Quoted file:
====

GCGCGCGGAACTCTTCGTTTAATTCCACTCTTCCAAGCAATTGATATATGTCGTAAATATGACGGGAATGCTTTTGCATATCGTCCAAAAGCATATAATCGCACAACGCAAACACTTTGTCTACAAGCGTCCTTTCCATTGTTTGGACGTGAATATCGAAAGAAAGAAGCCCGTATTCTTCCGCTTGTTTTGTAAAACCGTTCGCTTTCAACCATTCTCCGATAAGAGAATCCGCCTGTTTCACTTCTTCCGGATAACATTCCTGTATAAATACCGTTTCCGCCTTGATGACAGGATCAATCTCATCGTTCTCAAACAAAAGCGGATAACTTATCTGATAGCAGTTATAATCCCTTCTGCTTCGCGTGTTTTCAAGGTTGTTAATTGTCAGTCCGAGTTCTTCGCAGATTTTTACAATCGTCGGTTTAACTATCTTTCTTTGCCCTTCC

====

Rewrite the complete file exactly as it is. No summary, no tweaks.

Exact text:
GCGCGCGGAACTCTTCGTTTAATTCCACTCTTCCAAGCAATTGATATATGTCGTAAATATGACGGGAATGCTTTTGCATATCGTCCAAAAGCATATAATCGCACAACGCAAACACTTTGTCTACAAGCGTCCTTTCCATTGTTTGGACGTGAATATCGAAAGAAAGAAGCCCGTATTCTTCCGCTTGTTTTGTAAAACCGTTCGCTTTCAACCATTCTCCGATAAGAGAATCCGCCTGTTTCACTTCTTCCGGATAACATTCCTGTATAAATACCGTTTCCGCCTTGATGACAGGATCAATCTCATCGTTCTCAAACAAAAGCGGATAACTTATCTGATAGCAGTTATAATCCCTTCTGCTTCGCGTGTTTTCAAGGTTGTTAATTGTCAGTCCGAGTTCTTCGCAGATTTTTACAATCGTCGGTTTAACTATCTTTCTTTGCCCTTCC